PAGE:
After global markets endured one of their worst weeks since before the Global Financial Crisis due to the rapid spread of COVID-19, a week of rate cuts from central banks the world over, failed to stem market volatility.
The week started on a bleak footing for analysts as Chinese Non-Manufacturing and Manufacturing PMI data, available on Monday, showed the extent of the havoc the virus has wreaked on the Chinese economy. With a reading above 50 showing expansion, and below highlighting contraction, Non-Manufacturing output collapsed from 54.1 in January to a previously unthinkable low of 29.6 in February, with manufacturing slipping from 50 to 35.7.
Although the effects of the Coronavirus drove the majority of market movements for the week, some rays of light did shine on the domestic economy at least. Data showed the sharpest rise in construction output since December 2018, with UK construction companies signaling a return to business activity growth during February, following a nine-month period of declining workloads. The latest survey also pointed to the sharpest rise in new orders since December 2015. Anecdotal evidence mainly linked the recovery to a post-election improvement in business confidence and pent-up demand for new projects.
More encouraging signs were also to be found midweek as the US Federal Reserve cut rates by 0.5% in an attempt to blunt the effects of the Coronavirus on the US economy. Federal Reserve Chairman, Jerome Powell, reiterated his view that the US economy remains strong, but the virus had caused a material change in the central bank’s outlook. Unfortunately, the move failed to calm markets, spooking investors over a broader slowdown that may manifest. All major US indices closed more than 3% lower after the news.
Although Wednesday saw gains in the US following moderate Joe Biden’s success in the “Super Tuesday” primaries, any such momentum was more than wiped out on Thursday. Falling markets became very much the theme for the second half of the week, picking up where they left off from last week, driven by a Coronavirus induced panic. Thursday saw global stocks tumble further, with shares in banks and travel companies bearing the brunt of investor selling. The Dow Jones shed a further 3.58% with the S&P 500 closing down more than 10% from its highs reached on the 19th of February.
With the collapse of Flybe over this side of the pond, airlines such as EasyJet and International Airlines Group (IAG), parent company of British Airways (BA), fell around 5% each. Research shows that the Coronavirus could rob passenger airlines of up to $13 billion in revenue this year with cruise operators seeing similar potential losses. The wider leisure industry also suffered as Cineworld shares fell roughly 20% on the news that the new James Bond film’s release date would be delayed.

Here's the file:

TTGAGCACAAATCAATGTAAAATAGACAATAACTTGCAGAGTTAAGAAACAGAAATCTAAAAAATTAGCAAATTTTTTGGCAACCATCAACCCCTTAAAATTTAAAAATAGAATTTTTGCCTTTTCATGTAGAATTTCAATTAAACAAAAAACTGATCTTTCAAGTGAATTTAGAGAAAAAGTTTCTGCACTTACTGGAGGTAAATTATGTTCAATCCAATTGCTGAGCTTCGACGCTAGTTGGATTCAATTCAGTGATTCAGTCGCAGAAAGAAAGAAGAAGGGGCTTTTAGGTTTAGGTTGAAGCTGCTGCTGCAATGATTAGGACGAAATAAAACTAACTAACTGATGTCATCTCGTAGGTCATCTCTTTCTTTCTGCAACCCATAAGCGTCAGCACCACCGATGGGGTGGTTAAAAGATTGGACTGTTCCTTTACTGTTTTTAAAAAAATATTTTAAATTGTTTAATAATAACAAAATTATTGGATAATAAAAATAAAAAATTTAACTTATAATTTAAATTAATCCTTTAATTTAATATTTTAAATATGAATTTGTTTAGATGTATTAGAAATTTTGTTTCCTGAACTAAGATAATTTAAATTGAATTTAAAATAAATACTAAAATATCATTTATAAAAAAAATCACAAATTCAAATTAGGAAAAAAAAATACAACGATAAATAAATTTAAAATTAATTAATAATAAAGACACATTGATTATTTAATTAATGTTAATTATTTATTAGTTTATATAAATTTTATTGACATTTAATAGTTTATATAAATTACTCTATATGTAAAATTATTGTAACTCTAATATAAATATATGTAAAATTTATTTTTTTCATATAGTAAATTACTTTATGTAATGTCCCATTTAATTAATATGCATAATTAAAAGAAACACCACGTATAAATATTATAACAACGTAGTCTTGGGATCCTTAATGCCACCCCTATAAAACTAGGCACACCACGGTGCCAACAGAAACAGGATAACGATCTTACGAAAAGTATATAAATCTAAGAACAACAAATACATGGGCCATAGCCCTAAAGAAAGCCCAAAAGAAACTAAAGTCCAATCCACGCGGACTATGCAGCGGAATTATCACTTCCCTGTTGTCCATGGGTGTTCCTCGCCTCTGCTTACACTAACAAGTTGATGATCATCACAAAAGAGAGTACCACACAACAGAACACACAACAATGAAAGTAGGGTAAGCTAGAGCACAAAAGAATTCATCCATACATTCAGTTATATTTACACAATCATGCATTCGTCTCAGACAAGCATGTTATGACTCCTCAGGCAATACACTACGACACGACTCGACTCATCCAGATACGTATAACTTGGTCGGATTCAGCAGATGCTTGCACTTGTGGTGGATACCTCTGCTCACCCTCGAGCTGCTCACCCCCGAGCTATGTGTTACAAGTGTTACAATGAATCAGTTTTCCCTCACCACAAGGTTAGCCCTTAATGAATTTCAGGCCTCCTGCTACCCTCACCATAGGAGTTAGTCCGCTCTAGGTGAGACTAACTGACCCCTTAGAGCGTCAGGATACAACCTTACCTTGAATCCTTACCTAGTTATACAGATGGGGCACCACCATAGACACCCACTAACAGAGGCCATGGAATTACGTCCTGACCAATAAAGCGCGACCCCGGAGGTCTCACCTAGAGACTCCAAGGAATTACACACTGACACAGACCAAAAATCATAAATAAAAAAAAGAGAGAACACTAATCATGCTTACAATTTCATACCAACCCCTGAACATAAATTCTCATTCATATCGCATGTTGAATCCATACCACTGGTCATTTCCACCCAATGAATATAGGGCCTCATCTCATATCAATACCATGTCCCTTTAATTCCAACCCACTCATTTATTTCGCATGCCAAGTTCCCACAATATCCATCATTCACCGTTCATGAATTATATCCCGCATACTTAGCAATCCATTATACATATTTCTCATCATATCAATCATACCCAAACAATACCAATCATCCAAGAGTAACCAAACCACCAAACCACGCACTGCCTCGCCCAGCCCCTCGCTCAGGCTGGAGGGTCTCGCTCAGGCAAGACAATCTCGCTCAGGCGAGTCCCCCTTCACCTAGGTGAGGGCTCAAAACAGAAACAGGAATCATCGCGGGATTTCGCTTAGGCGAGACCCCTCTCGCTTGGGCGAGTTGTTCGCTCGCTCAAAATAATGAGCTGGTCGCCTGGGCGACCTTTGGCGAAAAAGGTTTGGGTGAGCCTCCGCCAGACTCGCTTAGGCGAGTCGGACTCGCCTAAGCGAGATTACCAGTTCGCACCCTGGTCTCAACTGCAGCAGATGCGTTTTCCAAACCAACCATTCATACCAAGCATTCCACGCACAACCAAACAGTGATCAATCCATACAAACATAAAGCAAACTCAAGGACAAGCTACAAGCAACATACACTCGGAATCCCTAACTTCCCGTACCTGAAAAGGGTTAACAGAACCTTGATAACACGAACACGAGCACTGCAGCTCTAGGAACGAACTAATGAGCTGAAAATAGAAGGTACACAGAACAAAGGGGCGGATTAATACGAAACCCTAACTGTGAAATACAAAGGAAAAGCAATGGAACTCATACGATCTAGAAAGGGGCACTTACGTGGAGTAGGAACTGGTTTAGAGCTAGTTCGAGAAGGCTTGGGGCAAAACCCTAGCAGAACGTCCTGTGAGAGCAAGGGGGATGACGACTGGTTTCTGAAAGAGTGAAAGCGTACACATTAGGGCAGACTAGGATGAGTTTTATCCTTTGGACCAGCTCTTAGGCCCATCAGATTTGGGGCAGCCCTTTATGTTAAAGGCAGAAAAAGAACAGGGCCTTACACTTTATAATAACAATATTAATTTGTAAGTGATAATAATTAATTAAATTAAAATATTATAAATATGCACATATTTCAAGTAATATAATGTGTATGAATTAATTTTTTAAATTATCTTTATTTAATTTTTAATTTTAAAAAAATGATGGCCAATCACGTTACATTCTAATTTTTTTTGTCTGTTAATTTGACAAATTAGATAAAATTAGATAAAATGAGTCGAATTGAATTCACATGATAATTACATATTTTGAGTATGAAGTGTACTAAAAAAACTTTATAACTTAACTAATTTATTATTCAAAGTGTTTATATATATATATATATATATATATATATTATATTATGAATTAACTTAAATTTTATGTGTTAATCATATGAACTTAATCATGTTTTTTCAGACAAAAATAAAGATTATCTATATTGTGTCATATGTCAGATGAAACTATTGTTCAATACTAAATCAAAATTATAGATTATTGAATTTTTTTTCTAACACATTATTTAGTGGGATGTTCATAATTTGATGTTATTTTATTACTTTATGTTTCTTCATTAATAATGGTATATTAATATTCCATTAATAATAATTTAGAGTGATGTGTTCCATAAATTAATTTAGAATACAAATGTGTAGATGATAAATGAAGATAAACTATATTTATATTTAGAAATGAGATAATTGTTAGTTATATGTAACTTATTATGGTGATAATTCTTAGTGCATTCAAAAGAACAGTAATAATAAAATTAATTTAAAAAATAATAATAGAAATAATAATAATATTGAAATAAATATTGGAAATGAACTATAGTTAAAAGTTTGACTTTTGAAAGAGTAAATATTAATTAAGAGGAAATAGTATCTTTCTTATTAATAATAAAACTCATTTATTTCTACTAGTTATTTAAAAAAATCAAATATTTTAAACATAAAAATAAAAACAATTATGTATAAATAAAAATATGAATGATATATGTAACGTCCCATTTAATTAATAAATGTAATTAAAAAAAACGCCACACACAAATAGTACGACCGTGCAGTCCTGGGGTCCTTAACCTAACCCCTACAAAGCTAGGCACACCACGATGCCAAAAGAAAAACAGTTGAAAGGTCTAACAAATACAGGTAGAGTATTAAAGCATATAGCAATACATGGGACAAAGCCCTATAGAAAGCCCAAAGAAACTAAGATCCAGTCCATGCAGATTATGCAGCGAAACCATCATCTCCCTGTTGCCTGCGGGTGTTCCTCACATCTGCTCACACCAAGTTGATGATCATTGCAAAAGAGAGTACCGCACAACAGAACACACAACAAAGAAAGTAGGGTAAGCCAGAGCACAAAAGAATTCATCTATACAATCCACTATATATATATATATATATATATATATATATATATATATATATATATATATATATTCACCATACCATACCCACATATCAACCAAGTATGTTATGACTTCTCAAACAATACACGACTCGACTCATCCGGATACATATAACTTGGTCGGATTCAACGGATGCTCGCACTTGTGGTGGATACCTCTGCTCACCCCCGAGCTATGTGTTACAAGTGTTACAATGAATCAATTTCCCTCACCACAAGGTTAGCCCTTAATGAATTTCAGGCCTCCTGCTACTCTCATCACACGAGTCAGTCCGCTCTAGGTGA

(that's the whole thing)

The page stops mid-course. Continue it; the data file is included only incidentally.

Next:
By the end of the week, fears of a prolonged economic slowdown had fully gripped markets, with all major bourses nursing further losses. News from the US showing the virus had spread across four more states clearly rattled investors as treasury yields fell to a record low of 0.756%. Falling Treasury yields also hammered the dollar, which fell to a two-year low against the Swiss Franc.
The week ahead
In a week that will be admittedly dictated by the pace of the coronavirus outbreak, a raft of economic data is set to be released which should allow us to gauge just how large the impact of the virus has been so far on the global economy.
The first clues could come as early as Monday with the release of China’s trade balance numbers. China, the source of the outbreak, has been one of the worst affected nations so far as detailed by its poor PMI data last week, so it will be fascinating to see if their imports and exports have been affected. A country’s trade balance details the difference in value between imported and exported goods during the previous month and has a direct link to currency as foreigners usually pay for goods in the exporter’s domestic currency.
On domestic shores, the major day will be Wednesday as the new Chancellor Rishi Sunak prepares to deliver his first Budget. With much expected from the new man in Number 11, the upcoming Budget could prove to be something of a damp squib as the new national infrastructure strategy to invest £100bn into boosting the economy is expected to be delayed until after the Budget announcement. The plan to improve transport connectivity and work towards achieving net-zero emissions by 2050 had been set to be published “alongside” the budget, which is due on Wednesday. However, the Chancellor is now expected to unveil such plans at a later date, although Whitehall sources say this should be a matter of days or weeks.
The week should be rounded off in Europe, where European Central Bank (ECB) President, Christine Lagarde, will be holding a press conference, commenting on the current state of the European economy. The press conference is about an hour long and has two parts - the first, a prepared statement is read, then the conference is open to press questions. The questions often lead to unscripted answers which can create heavy market volatility. With the coronavirus also taking its toll on the European economy, it will be interesting to see if the central bank makes any references to potential rate cuts.
The information in this blog or any response to comments should not be regarded as financial advice. If you are unsure of any of the terminology used you should seek financial advice. Remember that the value of investments can go down as well as up, and could be worth less than what was paid in. The information is based on our understanding in March 2020.